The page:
Hey VSCO Girls, Boycott Brandy


Amelie Lee
Copy Editor Intern ’23

I get it: ethical capitalism is hard. From Chik-Fil-A to IHOP, corporations that are frankly delicious, but also huge donors to the Republican party, cause a moral quandary to my grumbly stomach quite often. Things get even dicier when looking at the fashion industry, with fast fashion and questionable human rights issues at play as broke college students weigh the pros and cons of buying that 75% off sweater from Forever 21. When it comes to Brandy Melville however, fast fashion crosses a line by promoting an incredibly damaging platform and perpetuating a culture of teen manipulation.

I’ll admit it, stuff from Brandy Melville is cute. If you are part of the miniscule percentage of the population that can squeeze into their “one-size-fits-small” clothing, it’s hard to resist colorful little crop tops and tight gingham dresses. Unfortunately, Brandy’s effectiveness as a company comes down to a marketing strategy that manipulates the body-image of tweens and teenagers. Despite general knowledge about Brandy’s questionable decision on model choices and sizing options, the company continues to do well among people our age, with the company bringing $300 million in 2018 and with almost 4 million followers on Instagram.

Rather than starring professional adult models, Brandy uses girls around the ages of 13-20 that work in their store to model their clothing on social media. Brandy ensures that those who model and work for them fit a perfect cookie cutter image: size 0 teen girls with conventionally attractive features. This idealized figure isn’t only showcased on their social media, but evident in the sizing of their clothing. The company only makes one size and anyone who has attempted to try on one of their tank tops know that it’s somehow tinier than a normal Extra-Small.

Scrolling through Brandy’s Instagram, it’s hard to believe these posts are from 2019. Even after years of the body positivity movement encouraging diversity in fashion and advertising, Brandy’s platform has stayed consistent. The photos aren’t particularly professional, seemingly taken by a cell phone camera at some hip aesthetic location. Nearly single girl featured is white, and even though they feature the occasional Asian teen, every single model has the exact same body type and conventionally attractive European features.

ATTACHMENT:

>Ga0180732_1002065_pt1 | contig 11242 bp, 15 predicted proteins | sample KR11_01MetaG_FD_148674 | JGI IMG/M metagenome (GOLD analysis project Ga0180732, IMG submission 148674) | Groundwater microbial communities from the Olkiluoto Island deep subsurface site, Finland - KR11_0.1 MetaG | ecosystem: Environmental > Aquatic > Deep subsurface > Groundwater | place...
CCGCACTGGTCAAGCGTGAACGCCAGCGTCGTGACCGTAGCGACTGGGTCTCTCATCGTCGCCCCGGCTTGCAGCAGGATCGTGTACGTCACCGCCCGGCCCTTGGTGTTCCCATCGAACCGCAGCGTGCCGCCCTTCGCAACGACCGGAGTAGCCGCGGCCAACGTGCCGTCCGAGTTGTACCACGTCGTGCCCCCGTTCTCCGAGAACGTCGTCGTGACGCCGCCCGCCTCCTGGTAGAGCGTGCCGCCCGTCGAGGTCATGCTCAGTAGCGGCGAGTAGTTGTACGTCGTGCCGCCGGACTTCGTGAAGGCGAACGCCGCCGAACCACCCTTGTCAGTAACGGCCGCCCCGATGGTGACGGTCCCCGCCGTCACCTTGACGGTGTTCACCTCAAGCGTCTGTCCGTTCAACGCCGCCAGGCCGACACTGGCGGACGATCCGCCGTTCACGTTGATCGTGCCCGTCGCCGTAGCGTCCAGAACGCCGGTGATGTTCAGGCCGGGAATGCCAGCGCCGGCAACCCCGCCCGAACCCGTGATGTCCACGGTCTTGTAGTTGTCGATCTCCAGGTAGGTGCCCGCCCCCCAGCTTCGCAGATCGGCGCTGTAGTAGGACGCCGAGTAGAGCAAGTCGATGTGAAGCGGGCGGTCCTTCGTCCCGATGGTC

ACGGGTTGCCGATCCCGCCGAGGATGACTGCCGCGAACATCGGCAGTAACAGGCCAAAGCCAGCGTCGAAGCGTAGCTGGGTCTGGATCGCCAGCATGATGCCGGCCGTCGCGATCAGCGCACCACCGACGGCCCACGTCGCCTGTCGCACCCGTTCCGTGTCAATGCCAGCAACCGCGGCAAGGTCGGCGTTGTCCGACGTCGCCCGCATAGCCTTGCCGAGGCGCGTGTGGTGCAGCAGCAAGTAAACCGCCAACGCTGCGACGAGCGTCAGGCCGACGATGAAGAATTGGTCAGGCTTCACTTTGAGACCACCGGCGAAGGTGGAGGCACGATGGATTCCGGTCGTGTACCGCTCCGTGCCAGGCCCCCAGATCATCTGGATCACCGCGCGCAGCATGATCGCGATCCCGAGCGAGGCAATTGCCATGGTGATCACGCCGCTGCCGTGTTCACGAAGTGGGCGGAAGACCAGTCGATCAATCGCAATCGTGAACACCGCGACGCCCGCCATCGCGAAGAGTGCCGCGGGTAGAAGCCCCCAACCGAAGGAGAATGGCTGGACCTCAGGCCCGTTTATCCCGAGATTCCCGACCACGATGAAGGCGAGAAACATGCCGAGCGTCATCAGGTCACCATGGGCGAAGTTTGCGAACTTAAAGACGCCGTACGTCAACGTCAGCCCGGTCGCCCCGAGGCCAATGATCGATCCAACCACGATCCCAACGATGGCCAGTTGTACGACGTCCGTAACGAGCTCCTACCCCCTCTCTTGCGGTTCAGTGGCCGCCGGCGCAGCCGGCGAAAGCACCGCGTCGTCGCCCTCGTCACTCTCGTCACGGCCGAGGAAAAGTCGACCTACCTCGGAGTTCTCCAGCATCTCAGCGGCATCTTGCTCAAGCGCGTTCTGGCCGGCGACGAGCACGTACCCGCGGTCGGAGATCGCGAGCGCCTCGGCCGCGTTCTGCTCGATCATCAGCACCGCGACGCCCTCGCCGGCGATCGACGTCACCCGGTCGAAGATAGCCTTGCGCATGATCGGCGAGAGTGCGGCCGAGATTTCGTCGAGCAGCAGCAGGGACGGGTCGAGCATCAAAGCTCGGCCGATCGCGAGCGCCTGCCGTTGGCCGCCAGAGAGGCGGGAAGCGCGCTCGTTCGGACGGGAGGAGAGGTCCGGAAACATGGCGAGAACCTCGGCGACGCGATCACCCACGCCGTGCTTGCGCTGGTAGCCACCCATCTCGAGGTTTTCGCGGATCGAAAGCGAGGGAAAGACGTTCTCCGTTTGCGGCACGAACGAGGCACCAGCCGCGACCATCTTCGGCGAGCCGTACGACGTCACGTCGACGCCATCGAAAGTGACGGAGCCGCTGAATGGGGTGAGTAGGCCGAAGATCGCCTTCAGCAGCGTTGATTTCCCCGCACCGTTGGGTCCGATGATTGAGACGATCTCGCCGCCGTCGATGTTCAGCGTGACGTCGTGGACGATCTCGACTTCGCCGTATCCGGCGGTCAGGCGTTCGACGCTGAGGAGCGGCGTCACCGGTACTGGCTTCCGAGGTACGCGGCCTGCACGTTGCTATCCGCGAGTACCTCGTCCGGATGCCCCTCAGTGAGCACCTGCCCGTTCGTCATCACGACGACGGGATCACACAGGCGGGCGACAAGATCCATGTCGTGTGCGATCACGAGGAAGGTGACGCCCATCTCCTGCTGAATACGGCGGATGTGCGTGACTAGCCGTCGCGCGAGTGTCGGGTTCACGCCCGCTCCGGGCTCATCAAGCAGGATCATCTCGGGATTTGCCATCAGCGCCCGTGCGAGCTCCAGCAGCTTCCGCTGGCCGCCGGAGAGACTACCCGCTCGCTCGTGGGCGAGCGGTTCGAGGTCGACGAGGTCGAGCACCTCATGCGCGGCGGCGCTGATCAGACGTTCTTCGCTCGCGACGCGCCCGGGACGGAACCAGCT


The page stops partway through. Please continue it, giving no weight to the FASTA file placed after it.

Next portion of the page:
While the issue has been brought up by several YouTubers, Brandy’s hiring system has not caused nearly as much alarm as its damaging process calls for. Rather than a normal resume and application system, Brandy hires their staff almost exclusively on whether or not they fit their branding and image. Instead of an interview, the company asks for a social media account and takes a picture of your outfit when you walk in. Some girls have reported walking into a store to ask if they were hiring and being immediately hired or rejected on the spot.

The casual nature of their Instagram and hiring process appeals to the younger generation much more effectively than professional models and photoshoots could. Brandy posts send a message that “Maybe this could be you! You’re our age, have an Instagram, and you could be just as popular and attractive if only you could wear our impossibly small clothing and be cute enough for us to hire!”

Their Instagram ads are the equivalent of what heroin-chic advertising embodied in the 90s: painfully obvious promotion for an unattainable body type. This problem is exacerbated by the fact that their target demographic is incredibly young and impressionable. Brandy’s optimal figure is most achievable for prepubescent girls—and the success of a few young girls at the company further promotes a culture of unrealistic Euro-centric beauty standards that likely persists among their peers at school.

Despite the company’s popularity, the racial and size limitations that their company promotes should no longer be considered acceptable. With companies slowly moving to more plus-sized options and diversity in the beauty industry, we have to force companies like Brandy Melville to stop perpetuating beauty standards that are hurting the youth who frequent social media.

With this awareness, to the style icons and fashion-forward attendees of Scripps College: it’s time to take on our responsibility as ethical consumers to boycott Brandy Melville, turning to someplace else to buy cropped t-shirts and cute colorful dresses.

Don't Miss